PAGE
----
Types of paths in England and Wales

3 directions sign 

A right of way in England and Wales is a path that anyone has the legal right to use on foot, and sometimes using other modes of transport. Legally, a public right of way is part of the Queen's highway and subject to the same protection in law as all other highways, including trunk roads.

On a footpath, you have the right to walk and take a mobility scooter. On a bridleway, the right of way is for walkers, on mobility scooter and those travelling on horseback and on bicycle. These two routes are pretty self-explanatory but what about BOATs and ORPAs? Knowledge of these could help with local campaigning and ensure that historic rights of way are recorded for the future.

Byways open to all traffic (BOATs)

  • You have the right to walk, take a mobility scooter, ride a horse, cycle on these paths as well as travel in a horse-drawn vehicle or drive a motor vehicle
  • Although legally open to all types of vehicle, BOATs were defined by parliament as routes used mainly on foot or horseback, and it is this which distinguishes BOATs from unclassified roads

Restricted Byways

  • You have the right to walk, take a mobility scooter, ride a horse, cycle or travel in a horse-drawn vehicle on these paths
  • These routes cannot be used by motor vehicles

Green Lanes

  • The term 'green lane' has no legal meaning, but is symbolic of the often ancient, unsurfaced tracks that form part of the rights of way network
  • In law many green lanes are classed and recorded on the definitive map as BOATs, but some may be footpaths, bridleways or restricted byways

White roads and Other Routes with Public Access ‘ORPAs’

  • If you look closely at an Ordnance Survey (OS) map you will see lots of uncoloured tracks - these are sometimes referred to as white roads
  • It’s not always possible to tell whether white roads carry public rights - some white roads will be public and some private
  • Those which are deemed public (because they are maintained by the highway authority) are shown on OS maps with green or red dots, and referred to in the key as an ORPAs (Other Routes with Public Access)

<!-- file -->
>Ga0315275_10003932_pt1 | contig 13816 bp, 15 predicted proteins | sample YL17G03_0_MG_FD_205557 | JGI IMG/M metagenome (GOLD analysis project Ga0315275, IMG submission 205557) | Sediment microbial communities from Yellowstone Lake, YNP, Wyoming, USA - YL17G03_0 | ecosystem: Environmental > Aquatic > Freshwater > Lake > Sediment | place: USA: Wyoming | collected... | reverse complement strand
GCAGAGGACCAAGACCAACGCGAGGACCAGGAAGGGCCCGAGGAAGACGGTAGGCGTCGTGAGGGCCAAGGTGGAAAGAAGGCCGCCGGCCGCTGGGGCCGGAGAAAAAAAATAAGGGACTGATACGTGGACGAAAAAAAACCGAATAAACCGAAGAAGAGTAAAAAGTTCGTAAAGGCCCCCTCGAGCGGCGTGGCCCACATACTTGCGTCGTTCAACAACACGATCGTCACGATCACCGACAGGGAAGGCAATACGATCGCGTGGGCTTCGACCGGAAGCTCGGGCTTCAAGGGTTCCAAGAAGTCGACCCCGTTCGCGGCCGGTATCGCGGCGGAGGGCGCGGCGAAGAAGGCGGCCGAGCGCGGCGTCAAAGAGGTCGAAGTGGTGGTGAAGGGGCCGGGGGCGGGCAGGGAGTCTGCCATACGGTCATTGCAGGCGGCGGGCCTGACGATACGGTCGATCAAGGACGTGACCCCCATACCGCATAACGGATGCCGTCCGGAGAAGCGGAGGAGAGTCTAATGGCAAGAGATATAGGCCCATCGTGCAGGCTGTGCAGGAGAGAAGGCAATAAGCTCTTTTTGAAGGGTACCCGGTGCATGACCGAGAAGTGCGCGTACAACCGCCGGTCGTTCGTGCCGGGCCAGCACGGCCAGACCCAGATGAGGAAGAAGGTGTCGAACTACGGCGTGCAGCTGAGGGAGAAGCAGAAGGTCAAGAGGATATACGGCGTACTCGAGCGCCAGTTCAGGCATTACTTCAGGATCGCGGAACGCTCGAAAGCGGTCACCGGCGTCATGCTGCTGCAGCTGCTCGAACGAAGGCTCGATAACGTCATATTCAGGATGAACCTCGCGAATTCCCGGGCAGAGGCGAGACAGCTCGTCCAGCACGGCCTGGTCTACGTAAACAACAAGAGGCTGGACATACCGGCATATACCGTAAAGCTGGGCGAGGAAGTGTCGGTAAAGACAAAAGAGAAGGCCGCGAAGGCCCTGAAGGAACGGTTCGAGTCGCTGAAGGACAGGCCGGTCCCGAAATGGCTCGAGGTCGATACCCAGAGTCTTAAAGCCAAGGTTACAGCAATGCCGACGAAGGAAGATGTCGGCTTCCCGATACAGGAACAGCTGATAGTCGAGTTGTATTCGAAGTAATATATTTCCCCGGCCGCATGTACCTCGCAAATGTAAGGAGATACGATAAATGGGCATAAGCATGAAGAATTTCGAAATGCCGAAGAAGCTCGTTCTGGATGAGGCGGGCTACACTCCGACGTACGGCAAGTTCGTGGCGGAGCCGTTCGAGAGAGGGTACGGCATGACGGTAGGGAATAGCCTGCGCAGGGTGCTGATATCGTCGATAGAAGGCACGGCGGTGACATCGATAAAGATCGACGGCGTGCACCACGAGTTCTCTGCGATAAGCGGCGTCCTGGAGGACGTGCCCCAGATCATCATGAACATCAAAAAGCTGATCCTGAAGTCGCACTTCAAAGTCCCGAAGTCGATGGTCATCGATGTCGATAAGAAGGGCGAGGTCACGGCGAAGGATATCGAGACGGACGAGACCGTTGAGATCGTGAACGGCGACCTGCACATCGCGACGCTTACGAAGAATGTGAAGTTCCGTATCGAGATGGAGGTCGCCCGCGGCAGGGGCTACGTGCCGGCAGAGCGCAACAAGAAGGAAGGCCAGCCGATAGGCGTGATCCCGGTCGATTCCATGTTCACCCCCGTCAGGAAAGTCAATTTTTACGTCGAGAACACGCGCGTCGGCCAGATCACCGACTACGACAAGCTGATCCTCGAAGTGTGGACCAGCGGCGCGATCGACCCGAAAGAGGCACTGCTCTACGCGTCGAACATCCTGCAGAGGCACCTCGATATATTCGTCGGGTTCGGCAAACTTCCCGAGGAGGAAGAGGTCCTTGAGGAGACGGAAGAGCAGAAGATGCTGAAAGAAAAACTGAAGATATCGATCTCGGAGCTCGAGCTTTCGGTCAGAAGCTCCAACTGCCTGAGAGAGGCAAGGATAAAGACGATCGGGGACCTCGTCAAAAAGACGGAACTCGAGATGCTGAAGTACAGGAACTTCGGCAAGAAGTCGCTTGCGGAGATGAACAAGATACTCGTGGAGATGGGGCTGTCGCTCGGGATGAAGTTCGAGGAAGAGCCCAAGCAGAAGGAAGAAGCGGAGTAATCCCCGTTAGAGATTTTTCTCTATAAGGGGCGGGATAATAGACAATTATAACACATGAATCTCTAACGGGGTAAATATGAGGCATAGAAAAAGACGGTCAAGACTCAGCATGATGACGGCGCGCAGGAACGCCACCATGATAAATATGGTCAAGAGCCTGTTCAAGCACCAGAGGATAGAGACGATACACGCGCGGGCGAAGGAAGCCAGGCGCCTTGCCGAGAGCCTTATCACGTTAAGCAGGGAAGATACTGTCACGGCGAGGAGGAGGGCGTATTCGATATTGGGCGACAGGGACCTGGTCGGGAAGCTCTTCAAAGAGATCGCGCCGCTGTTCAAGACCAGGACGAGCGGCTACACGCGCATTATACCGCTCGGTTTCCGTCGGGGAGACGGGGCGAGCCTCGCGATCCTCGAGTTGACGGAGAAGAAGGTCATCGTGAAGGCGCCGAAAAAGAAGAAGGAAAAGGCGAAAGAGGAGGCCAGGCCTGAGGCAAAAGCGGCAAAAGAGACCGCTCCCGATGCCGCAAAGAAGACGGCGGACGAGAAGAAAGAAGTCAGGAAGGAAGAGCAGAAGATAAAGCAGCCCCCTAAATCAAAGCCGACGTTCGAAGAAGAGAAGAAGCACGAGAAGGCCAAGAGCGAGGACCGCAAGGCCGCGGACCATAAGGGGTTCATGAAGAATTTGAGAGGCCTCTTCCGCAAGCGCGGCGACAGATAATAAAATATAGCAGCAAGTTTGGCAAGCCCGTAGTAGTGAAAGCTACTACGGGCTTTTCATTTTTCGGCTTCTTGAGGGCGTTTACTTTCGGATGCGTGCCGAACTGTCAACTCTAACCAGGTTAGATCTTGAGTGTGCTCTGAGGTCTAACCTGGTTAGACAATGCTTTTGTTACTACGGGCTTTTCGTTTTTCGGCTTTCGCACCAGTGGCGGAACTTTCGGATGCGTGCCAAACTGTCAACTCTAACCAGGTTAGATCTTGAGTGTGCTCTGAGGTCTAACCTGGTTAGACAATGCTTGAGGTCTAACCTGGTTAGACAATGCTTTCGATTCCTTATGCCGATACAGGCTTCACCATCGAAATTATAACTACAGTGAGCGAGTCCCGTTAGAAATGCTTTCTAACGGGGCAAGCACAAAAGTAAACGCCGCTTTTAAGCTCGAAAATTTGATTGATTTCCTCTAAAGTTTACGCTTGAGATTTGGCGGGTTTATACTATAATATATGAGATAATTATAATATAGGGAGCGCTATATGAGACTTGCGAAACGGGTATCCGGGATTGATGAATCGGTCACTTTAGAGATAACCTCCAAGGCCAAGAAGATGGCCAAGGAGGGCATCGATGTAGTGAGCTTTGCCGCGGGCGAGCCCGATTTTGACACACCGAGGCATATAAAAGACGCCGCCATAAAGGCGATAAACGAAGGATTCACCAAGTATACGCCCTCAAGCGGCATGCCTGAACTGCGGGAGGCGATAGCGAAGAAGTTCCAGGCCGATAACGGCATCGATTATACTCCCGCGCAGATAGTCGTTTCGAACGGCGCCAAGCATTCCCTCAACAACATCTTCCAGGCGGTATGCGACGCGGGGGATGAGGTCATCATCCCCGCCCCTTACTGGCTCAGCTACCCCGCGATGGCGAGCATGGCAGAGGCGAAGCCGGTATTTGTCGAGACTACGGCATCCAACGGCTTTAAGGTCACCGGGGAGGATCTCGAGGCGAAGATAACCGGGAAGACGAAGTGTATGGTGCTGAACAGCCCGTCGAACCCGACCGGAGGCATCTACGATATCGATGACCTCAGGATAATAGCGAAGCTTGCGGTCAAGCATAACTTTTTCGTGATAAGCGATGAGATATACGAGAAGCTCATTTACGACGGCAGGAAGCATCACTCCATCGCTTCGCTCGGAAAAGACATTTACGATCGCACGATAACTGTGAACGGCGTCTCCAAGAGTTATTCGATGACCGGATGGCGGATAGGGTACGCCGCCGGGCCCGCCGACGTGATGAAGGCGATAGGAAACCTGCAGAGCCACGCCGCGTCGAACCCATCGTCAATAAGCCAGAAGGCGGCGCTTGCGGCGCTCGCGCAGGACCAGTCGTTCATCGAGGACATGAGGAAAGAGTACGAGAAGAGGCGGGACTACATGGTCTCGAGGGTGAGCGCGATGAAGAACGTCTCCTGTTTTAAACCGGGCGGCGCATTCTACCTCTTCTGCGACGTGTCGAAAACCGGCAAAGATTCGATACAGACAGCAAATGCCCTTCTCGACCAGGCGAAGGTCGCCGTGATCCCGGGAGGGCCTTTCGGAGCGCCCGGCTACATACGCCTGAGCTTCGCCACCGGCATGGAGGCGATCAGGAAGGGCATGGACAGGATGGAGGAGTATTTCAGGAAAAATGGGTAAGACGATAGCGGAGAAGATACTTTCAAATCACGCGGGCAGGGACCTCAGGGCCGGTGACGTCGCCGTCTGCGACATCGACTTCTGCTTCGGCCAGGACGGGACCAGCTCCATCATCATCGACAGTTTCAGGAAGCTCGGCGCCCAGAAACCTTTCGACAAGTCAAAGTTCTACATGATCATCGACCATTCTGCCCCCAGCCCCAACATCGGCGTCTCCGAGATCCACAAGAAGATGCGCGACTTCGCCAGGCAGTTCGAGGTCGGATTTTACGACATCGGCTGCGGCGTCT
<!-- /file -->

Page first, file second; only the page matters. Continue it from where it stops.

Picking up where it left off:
• It’s not possible to tell if they have other rights, i.e. for users on horseback or in a vehicle but there will at least be a public right of way on foot

Permissive paths

  • Permissive paths are not rights of way but paths which an owner has given the public permission to use
  • The permission may be granted on a long-term basis but it can be withdrawn at any time


  • These are paths which run alongside canals or navigable rivers, originally used by horses towing barges
  • Whilst some are rights of way, those that aren’t are usually available for walkers to use
  • Most towpaths are managed by the Canal and River Trust who encourage walkers to use them

Cycle tracks

  • These are usually specially created paths, over which there is a right of way on pedal cycle and possibly also on foot 
  • Off-road multi-user paths are also available to walkers - these often form part of local cycle networks or the National Cycle Network promoted by the charity Sustrans
  • Legally they may be defined as public rights of way, roads from which motor traffic has been banned, or permissive paths
  • Some local networks of multi-user routes are known as greenways and may combine off-road paths with sections of quiet or traffic-calmed roads